MR PRICE: We do still find it to be an urgent priority. We, along with Haitian leaders, along with OAS leadership, along with many of our partners and allies around the world, do see the status quo as unsustainable given the security situation, the public health situation, the economic situation that Haitians are confronting. We believe the Haitian people must find a way to achieve an inclusive, broad-based, consistent – broad-based consensus on the way forward for their country’s government and development, and, of course, there have been discrete actors who have sought to stand in the way. We strongly condemn acts of violence that occurred in Haiti over the past weeks and those malign actors who continue to block the distribution of food and fuel to Haitian businesses and other essential Haitian institutions.

We are encouraging actions that will lead to the conditions for elections to take place as soon as possible. As you know, just last week, on October 21st, the UN Security Council unanimously adopted the sanctions resolution that we put forth together with our Mexican partners to hold some of these malign actors accountable, and by taking this step, we’ve taken – we have helped to stymie the activities of criminal actors in Haiti. And after robust and inclusive negotiations, this resolution is truly reflective of the council consensus.

As you know, we’re continuing to work with our partners to determine the next steps. We have in the meantime provided Haitian officials with vital security-related equipment. We did so earlier this month on October 15th, when the United States and Canada together provided security-related equipment to Port-au-Prince flown in by military aircraft. This equipment was purchased by the Haitian Government for their fight against criminal gangs.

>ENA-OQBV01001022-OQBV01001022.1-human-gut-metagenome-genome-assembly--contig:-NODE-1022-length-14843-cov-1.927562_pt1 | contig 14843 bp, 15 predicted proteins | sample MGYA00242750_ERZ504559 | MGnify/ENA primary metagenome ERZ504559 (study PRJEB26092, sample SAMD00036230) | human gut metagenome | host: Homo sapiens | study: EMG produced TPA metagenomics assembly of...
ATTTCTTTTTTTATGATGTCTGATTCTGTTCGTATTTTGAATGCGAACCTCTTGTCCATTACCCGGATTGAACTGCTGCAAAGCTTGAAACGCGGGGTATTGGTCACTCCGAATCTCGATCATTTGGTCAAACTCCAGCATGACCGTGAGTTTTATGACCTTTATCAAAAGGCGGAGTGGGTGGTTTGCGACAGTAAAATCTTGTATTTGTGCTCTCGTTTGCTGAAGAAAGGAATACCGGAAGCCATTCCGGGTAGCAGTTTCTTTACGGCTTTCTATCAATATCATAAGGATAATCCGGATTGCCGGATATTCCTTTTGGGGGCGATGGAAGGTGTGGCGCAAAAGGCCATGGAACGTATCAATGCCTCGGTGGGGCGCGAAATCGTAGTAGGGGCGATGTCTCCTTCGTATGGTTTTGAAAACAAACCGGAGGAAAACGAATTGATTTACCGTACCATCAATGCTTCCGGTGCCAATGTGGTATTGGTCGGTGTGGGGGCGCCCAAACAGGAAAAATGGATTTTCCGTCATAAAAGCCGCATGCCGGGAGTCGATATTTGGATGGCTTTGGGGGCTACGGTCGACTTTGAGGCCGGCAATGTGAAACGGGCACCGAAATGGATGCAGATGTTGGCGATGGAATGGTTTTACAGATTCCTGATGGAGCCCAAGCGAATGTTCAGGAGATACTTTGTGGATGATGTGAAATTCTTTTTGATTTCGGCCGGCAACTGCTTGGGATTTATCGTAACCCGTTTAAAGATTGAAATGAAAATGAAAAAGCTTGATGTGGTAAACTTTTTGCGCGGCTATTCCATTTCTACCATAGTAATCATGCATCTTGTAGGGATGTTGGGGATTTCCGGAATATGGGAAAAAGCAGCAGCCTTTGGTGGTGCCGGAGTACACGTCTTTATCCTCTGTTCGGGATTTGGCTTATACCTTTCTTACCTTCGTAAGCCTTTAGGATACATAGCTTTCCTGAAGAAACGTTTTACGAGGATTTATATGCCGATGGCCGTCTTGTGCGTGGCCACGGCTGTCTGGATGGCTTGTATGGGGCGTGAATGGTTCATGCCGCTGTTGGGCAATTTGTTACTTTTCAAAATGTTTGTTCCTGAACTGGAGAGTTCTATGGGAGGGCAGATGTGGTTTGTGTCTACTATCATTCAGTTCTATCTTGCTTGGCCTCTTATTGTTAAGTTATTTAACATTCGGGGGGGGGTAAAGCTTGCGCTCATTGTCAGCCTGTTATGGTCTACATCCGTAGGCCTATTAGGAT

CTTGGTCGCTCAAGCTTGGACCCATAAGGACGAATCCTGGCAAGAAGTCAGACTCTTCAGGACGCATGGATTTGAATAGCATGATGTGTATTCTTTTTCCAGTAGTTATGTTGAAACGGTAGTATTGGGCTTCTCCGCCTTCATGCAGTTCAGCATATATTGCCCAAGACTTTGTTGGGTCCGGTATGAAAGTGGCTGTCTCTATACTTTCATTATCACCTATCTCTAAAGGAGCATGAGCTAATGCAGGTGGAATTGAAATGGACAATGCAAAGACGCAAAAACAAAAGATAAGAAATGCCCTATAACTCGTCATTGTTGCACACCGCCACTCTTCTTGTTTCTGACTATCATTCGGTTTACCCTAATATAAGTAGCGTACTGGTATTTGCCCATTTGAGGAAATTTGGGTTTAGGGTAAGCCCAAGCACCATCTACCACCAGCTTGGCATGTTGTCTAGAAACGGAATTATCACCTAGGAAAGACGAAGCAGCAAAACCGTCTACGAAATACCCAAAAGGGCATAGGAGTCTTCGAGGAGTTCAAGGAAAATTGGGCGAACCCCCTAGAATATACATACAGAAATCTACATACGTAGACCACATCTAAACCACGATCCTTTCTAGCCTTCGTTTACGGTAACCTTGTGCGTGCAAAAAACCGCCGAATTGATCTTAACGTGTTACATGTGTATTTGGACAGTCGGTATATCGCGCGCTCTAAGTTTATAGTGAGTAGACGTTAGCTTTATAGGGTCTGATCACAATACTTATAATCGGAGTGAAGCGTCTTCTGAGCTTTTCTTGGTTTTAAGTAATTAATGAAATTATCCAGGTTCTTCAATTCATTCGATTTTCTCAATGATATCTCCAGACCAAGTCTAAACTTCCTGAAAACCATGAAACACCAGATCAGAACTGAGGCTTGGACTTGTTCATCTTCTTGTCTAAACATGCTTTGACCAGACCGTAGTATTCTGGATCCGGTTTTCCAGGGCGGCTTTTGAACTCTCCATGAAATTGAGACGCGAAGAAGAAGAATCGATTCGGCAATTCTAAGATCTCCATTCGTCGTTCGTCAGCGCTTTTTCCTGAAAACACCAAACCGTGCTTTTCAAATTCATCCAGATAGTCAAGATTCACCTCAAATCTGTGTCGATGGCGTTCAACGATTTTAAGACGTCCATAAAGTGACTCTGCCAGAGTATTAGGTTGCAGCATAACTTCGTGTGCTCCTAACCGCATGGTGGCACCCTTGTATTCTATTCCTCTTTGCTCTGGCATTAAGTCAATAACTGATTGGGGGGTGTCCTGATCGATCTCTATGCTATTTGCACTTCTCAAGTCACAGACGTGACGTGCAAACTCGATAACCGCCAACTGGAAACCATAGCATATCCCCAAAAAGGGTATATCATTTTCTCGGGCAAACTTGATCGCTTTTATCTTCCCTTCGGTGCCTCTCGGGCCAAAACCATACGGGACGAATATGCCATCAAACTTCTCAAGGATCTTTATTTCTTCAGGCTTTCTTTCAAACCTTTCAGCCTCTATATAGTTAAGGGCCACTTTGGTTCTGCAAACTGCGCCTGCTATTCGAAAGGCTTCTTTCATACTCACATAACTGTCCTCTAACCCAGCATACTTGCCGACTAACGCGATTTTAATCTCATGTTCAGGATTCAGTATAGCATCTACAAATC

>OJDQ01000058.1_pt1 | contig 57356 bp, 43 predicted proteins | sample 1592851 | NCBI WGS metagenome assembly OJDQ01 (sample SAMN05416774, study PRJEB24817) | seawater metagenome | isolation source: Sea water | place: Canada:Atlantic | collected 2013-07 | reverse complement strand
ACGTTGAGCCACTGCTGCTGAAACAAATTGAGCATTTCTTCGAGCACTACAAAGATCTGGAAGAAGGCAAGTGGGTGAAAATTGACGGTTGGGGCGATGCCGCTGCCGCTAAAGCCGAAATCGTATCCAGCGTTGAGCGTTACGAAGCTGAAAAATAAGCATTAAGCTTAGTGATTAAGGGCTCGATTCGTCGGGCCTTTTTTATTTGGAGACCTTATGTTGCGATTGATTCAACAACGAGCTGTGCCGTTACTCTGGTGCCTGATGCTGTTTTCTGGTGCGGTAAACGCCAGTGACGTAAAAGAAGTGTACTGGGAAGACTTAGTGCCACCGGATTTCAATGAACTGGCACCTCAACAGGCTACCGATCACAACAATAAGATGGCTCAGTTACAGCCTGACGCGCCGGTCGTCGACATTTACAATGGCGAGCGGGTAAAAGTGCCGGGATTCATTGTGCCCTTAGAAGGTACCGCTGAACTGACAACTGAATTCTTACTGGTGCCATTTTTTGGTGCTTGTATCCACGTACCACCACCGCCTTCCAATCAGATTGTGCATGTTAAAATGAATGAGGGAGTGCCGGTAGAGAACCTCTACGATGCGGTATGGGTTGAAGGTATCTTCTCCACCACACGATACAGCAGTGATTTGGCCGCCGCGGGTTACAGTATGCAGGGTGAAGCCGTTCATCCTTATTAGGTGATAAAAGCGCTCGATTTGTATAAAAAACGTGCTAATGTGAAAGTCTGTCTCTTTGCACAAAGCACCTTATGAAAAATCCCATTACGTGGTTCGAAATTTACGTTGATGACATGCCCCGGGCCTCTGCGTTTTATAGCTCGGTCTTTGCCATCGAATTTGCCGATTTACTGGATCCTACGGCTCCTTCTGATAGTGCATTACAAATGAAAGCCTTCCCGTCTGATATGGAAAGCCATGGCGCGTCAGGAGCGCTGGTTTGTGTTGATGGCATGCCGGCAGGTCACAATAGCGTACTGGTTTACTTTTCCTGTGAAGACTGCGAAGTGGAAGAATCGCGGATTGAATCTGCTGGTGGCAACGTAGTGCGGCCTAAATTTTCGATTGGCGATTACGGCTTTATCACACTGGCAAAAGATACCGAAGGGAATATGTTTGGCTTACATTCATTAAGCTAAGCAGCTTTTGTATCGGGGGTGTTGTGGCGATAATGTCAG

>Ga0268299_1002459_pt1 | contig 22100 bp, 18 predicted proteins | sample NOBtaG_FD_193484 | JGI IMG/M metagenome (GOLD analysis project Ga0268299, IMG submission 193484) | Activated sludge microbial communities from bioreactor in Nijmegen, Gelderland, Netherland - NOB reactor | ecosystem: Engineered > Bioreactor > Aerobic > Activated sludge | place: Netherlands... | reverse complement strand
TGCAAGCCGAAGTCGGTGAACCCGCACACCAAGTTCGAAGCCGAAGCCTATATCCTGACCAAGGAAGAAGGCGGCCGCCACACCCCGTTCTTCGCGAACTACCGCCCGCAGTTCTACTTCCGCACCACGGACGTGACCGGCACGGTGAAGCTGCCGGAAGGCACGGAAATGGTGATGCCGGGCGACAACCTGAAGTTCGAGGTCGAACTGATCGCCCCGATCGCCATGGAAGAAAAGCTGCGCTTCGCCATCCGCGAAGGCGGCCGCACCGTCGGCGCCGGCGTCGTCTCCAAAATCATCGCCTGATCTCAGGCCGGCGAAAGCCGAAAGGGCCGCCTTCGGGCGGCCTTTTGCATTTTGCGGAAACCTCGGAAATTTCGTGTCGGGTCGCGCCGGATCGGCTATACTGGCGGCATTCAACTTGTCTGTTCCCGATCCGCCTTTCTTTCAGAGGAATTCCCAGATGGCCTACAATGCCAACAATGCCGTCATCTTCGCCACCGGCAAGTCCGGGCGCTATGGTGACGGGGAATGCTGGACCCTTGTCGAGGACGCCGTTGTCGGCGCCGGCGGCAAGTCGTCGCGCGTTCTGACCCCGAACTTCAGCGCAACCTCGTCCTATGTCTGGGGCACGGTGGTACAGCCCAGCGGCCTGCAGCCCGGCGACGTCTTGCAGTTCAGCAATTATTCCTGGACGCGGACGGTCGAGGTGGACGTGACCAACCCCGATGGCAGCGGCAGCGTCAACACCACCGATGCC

QUESTION: Thank you, Ned.


MR PRICE: I’ll come back to you.


QUESTION: Just on Brittney Griner, because she has her appeal hearing tomorrow. So I think it’s been about three months since U.S. has put forward the substantial proposal. There hasn’t been any developments. Can you give us an update where those talks are? Is there any reason to be hopeful?

MR PRICE: The only element I can offer in terms of an update is that these discussions have been ongoing. You are correct that we put forward a substantial proposal a number of months ago now. We have consistently urged our Russian counterparts to act on this proposal. The fact that Brittney Griner and Paul Whelan remain in detention, the fact that Brittney Griner last week celebrated her 32nd birthday in detention, the fact that Paul Whelan has spent years in detention is a sign that these discussions have not gotten the point – gotten to the point where we would like them to be, because we would like to see Paul Whelan and Brittney Griner home. We would like to see them reunited with their families.